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Economic credibility and ethical socialism

cover of book entitled 'The Credibility Deficit'Being the opposition, the Labour Party during their conference had at least the opportunity to discuss ideas that will fundamentally change the direction of their politics, and hopefully all politics, for some time to come – a privilege not able to be enjoyed, to the same extent, by the Tories this week as they go to conference with this message: ‘let’s stick out our dodgy economic policies out’.

During a conversation over the week with a friend, the notion of an ideas deficit came up – that is to say, though some ideas are being discussed as part of the realisation that the politics of New Labour must be put to rest, few people are stepping up to deliver those new ideas – Maurice Glasman being the exception here.

Before conference I had the impression Glasman was given the cold shoulder, but on a few occasions I was reminded that many people in the party still hold him in some esteem. The problem, thus, is not the ideas of Glasman that are contentious (though in my opinion they are still vague enough for many different, perhaps contradictory, constituencies to appeal to them), but his delivery – notable of which was his talk of incorporating the EDL into ideological discussions.

Creating ideas anew can make politics exciting, and this certainly is lacking today – but perhaps this is not the deficit we should worry about. The real task for us today is to unpack and fully realise ideas of old, the ones that have stood the test of time, that have been widely disseminated but little demonstrated. If this is the case, more should be done by policymakers to unpack the practical kernel of ethical socialism, the subject of much exciting debate in Labour circles today.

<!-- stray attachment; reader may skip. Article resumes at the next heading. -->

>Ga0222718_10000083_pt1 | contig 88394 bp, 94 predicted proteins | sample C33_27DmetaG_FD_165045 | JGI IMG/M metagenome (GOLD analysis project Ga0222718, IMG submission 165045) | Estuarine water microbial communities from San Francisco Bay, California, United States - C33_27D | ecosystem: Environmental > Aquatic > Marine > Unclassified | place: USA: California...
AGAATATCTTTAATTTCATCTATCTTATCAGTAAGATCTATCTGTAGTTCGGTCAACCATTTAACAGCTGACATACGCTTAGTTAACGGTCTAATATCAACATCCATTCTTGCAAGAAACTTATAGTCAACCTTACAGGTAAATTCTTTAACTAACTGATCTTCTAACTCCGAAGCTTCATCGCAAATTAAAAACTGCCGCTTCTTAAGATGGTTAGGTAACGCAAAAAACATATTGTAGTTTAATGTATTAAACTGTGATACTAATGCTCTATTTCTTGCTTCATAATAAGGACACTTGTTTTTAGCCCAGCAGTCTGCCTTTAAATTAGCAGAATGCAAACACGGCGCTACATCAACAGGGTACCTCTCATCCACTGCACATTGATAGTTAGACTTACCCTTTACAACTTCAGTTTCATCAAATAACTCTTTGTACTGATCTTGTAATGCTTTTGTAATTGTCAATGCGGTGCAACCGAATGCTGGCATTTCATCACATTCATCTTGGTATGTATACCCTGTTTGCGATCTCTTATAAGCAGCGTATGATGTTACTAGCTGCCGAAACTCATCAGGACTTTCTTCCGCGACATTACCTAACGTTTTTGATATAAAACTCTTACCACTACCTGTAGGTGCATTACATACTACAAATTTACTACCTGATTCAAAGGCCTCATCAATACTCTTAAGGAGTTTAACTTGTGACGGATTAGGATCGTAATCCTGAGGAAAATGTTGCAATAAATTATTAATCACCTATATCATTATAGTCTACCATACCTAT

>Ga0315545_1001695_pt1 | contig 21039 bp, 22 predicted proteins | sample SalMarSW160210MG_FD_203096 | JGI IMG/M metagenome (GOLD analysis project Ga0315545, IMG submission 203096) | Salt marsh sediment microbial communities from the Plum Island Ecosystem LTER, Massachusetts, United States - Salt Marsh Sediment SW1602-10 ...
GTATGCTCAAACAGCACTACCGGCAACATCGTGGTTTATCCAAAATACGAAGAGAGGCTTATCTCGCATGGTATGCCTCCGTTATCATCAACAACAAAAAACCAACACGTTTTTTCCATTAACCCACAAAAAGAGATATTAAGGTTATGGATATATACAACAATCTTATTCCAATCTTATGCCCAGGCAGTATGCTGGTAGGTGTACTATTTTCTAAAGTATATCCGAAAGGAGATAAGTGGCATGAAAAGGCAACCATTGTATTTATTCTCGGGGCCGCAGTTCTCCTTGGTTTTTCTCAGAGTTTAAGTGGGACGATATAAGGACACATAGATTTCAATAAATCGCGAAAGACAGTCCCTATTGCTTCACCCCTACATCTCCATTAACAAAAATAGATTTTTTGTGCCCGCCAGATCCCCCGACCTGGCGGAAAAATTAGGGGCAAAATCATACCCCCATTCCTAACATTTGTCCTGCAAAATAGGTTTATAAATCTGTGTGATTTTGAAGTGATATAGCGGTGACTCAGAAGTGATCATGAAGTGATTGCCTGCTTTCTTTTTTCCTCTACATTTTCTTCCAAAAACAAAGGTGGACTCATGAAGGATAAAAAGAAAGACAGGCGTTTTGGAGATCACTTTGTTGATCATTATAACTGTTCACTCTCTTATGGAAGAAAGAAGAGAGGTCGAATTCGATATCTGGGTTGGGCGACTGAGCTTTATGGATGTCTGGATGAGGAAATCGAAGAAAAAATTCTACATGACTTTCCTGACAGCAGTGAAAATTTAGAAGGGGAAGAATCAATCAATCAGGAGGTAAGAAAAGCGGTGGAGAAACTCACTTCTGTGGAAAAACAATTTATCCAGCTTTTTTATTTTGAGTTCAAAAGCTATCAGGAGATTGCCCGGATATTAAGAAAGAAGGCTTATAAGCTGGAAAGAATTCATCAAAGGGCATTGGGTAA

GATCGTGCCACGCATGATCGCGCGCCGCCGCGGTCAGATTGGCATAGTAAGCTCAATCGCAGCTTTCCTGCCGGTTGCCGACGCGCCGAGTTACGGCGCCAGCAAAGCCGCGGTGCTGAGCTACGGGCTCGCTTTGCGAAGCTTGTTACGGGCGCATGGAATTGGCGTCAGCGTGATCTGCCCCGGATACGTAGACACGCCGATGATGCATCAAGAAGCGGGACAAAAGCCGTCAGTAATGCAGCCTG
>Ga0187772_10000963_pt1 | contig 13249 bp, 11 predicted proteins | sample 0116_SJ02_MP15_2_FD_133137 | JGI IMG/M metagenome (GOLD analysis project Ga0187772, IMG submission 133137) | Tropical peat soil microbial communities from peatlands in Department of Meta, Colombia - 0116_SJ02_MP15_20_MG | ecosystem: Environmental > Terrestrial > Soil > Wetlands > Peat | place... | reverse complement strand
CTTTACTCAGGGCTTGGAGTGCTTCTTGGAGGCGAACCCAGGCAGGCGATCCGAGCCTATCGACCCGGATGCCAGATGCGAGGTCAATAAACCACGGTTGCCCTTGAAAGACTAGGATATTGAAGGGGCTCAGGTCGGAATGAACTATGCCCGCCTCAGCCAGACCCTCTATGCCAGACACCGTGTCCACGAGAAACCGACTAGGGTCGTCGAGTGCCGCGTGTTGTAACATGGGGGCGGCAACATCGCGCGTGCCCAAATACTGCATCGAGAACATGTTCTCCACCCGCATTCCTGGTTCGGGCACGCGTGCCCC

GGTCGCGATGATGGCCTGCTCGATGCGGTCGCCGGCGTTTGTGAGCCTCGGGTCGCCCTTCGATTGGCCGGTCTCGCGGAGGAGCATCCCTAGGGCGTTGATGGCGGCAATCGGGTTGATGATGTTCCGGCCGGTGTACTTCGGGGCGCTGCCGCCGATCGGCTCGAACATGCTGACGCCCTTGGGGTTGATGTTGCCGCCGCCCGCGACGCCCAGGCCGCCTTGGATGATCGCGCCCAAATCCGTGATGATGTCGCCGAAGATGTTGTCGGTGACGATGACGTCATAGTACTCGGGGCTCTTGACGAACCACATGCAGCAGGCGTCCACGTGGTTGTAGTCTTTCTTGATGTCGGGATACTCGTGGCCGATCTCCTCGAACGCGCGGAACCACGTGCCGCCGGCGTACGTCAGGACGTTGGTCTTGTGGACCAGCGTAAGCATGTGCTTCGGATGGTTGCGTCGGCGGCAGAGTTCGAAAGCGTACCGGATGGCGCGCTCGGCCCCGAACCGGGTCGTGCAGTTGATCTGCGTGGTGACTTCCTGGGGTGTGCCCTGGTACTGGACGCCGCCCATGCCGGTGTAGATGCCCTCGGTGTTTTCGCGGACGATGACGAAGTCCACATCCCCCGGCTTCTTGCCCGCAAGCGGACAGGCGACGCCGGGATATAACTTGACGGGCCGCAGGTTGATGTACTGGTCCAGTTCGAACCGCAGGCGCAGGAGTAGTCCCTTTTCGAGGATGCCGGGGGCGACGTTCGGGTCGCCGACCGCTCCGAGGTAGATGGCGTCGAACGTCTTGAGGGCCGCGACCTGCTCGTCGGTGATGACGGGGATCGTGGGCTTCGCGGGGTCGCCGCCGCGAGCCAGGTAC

However not much beyond names and epithets are discussed in relation to ethical socialism, though the enthusiasm is there. Which is why I was impressed to read through a new report by Stephen Beer, the senior fund manager with the central finance board of the Methodist Church, on The Credibility Deficit, written for the Fabian Society. In the report, there is not only discussion of ideas central to what we might call ethical socialism (I should point out also that Mr Beer does political communications for the Christian Socialist Movement) but also presents them in such a way as to show their practical policy implications. For example, discussions around dishonest and unethical banking policies, key to the New Labour legacy, need to be overturned (which should go without saying) but the difference in liberal and socialistic measures is the former aims to situate a society where no vested interest is giving primacy in the political system, whereas the latter will legislate to ensure this is so, and is therefore not principally opposed to reining in laissez faire policies in order to see the good society flourish.

As Beer puts it in the key messages: “values must not be crowded out by markets … [revisiting, revaluating and applying these values] will require Labour to take some tough decisions”.

Other policy ideas such as investment focused stimuluses and muscular financial reform are also a welcome intervention into where the debate goes from here.

There are problems from the outset. Like the campaigns of Stella Creasy, they detail very opportunistic, and encouraging, reform, but there seems to be no enthusiasm for radical change of the system. I had the fortune of seeing Beer and Creasy share the same platform while at conference, and while their messages resonate with local challenges, it stays safe at times working only to rework the current economic system from within it, and not putting forward challenging longer term aims such as an end to the debt society – a predicate to capitalism (Beer, on the evening I saw him speak, pretty much said debt is a societal good – a notion I find contradicts the good of society).

From the conversations I’ve had over the last week, ideas is again the name of the game, and many people are playing (the forthcoming Red Book by the Labour Left group, in which I have a chapter, is another case in point). It’s now time to translate those conversations into economic policy. The Credibility Deficit is a good beginning to the translation, and I hope it is listened to by the right people to carry it forward.

This first appeared at Though Cowards Flinch

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